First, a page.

He also engaged acts of great kindness. When former Democratic Congressman Morris K. Udall was dying of Parkinson’s disease, for example, McCain would go the veterans’ hospital and read to him.

He loved the political arena, identifying with the saying, “A fight not joined is a fight not enjoyed.” Once he and his friend Kennedy noticed some new lawmakers arguing over an arcane matter on the Senate floor. They decided to join the fray and soon were bellowing at each other, clearing the field. They walked away laughing.

But he was serious about his hard-line foreign policy views, shaped by Vietnam. As a 31-year-old Navy pilot, he was shot down on his 23rd mission over North Vietnam. The son and grandson of admirals, he was brutalized as a trophy prisoner, yet refused an offer to be released ahead of another American who’d been imprisoned longer. In Hanoi there is a plaque by the lake where he was downed; his name is misspelled.

He thought the U.S. didn’t fight to win that war, and became a consistent advocate of U.S. intervention in conflicts from the Middle East to the Korean Peninsula. He harbored a special contempt for Putin, whom he considered a thug, and he called energy-reliant Russia “a gas station masquerading as a country.” He was deeply suspicious about Trump’s ties to Russia and would have pressed more timid Republicans to investigate them more vigorously if he’d been able to remain active in the Senate.

While conservative on government spending, regulation and some social issues, he maintained working relationships with many liberals and cultivated a reputation as an independent maverick.

His pursuit of campaign finance reform infuriated many of his Republican colleagues. In 2002, he joined forces with the liberal Democratic Sen. Russ Feingold of Wisconsin to win passage of the Bipartisan Campaign Reform Act banning large contributions to national party committees. It won them a John F. Kennedy Profile in Courage award, though its effect was later blunted by Supreme Court decisions that reopened the spigots for big-money influence peddling in politics. His initiative grew out of what he called his most painful personal moment, taking gifts from a sleazy businessman named Charles Keating.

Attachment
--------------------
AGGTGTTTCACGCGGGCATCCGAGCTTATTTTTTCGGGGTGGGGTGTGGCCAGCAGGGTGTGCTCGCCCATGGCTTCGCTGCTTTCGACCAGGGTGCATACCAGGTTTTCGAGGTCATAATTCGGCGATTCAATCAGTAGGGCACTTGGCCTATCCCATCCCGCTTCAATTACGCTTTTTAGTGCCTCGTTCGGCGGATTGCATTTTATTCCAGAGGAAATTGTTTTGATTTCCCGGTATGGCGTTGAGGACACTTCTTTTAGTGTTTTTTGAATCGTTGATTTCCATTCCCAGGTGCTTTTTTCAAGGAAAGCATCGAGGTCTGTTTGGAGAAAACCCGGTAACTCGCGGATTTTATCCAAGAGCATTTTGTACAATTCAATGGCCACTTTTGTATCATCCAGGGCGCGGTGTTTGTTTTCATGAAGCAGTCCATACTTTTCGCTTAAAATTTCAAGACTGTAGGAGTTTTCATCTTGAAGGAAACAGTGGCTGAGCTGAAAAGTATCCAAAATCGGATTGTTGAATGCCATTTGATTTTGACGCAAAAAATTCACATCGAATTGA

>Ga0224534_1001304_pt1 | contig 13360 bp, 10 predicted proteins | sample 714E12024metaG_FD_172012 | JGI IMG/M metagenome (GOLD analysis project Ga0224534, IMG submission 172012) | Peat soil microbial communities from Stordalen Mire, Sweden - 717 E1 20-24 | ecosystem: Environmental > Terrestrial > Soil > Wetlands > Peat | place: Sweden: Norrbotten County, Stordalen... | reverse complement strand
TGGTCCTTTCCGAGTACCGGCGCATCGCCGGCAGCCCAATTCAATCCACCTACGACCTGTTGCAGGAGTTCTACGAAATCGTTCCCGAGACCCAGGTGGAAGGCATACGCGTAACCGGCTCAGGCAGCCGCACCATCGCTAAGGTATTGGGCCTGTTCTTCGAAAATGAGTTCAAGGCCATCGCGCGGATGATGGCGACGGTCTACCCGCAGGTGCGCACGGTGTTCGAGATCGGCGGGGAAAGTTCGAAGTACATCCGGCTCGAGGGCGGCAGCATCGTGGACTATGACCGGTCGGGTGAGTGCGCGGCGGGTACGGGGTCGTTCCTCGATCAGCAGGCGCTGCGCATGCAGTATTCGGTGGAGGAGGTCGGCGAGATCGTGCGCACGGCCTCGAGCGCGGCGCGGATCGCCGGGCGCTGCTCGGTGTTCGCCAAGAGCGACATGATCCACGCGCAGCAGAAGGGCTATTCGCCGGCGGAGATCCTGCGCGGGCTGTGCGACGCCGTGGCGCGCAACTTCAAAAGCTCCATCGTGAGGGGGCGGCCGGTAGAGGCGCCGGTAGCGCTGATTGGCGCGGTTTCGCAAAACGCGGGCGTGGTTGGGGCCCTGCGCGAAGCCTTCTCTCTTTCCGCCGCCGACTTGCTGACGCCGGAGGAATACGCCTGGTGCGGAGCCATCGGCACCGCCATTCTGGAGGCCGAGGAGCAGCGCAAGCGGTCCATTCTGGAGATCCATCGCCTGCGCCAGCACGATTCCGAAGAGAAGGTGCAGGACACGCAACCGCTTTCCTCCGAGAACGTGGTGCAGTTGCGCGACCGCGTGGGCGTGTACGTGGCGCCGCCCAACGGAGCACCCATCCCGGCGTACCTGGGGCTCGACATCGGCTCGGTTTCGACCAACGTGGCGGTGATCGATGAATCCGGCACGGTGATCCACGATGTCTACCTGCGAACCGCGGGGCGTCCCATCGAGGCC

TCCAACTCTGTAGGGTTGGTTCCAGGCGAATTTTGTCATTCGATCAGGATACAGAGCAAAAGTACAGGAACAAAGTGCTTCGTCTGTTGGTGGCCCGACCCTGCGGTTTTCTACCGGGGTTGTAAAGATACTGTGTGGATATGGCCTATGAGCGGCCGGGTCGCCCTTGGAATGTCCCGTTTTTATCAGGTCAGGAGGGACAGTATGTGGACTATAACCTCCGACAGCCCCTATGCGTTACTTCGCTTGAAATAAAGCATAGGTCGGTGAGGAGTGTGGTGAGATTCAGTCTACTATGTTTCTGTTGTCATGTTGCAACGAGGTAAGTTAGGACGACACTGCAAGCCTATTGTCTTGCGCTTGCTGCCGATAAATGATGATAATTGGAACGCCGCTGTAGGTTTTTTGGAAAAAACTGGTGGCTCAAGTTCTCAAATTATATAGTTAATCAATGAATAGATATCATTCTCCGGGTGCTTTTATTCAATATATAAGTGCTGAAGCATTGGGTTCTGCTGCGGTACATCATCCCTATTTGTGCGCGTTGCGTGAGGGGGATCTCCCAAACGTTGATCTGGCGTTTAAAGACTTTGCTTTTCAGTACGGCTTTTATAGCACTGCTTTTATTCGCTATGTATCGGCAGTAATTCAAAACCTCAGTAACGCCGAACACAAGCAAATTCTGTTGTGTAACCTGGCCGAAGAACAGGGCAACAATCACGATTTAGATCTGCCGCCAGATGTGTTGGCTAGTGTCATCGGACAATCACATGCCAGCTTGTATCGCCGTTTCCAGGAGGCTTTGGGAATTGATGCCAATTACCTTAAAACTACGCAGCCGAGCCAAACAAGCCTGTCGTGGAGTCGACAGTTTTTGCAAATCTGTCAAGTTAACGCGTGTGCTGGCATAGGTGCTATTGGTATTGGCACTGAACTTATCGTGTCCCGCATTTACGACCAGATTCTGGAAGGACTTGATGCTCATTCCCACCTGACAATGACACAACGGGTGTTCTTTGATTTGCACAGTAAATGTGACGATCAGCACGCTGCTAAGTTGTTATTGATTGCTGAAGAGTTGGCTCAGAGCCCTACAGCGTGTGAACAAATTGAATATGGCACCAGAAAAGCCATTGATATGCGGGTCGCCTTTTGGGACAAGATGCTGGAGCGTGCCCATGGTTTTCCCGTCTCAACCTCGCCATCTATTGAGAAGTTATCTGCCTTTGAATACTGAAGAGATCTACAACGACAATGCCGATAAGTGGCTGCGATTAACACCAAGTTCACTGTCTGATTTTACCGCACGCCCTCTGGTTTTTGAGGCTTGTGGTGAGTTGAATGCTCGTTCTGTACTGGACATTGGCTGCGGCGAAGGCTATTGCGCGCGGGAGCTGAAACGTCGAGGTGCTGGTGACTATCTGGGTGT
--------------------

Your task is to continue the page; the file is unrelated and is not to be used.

And while his bipartisan inclinations and appeals for political civility were heartfelt, his choice of the divisive Gov. Sarah Palin of Alaska to be his running mate during his 2008 presidential run against Barack Obama also helped legitimize the strain of Republican populism that produced Trump.

If McCain wasn’t mad at you, he was engaging company. Sixteen years ago, my wife and I were preparing to take our children to Arizona to see the Grand Canyon and Canyon de Chelly. My wife mentioned it to McCain, who insisted that we spend a weekend at a guest cottage on his ranch near Sedona. As a journalist, it made me a little uncomfortable, but it’s hard to say no to John McCain.

The visit was glorious. McCain commandeered the grill and told stories. Our oldest son has severe disabilities and was going through a tough time. McCain took charge, wheeling him around the grounds, making him laugh and forget his worries.

One evening he and I, with glasses of wine, were sitting by the creek as he related the advice he’d given to his friend and fellow decorated Vietnam veteran, John Kerry. Kerry was planning a run for president, so McCain reminded him of another military hero who tried and failed to reach the White House.

“John Glenn was a much bigger hero than either of us,” McCain remembered saying. “This can get you in the room but then you have to fill it.”

In an extraordinary life, John McCain filled the room.

— Albert R. Hunt is a Bloomberg Opinion columnist covering politics and policy. He was the executive editor of Bloomberg News, before which he was a reporter, bureau chief and executive Washington editor at The Wall Street Journal. This column does not necessarily reflect the opinion of the editorial board or Bloomberg LP and its owners.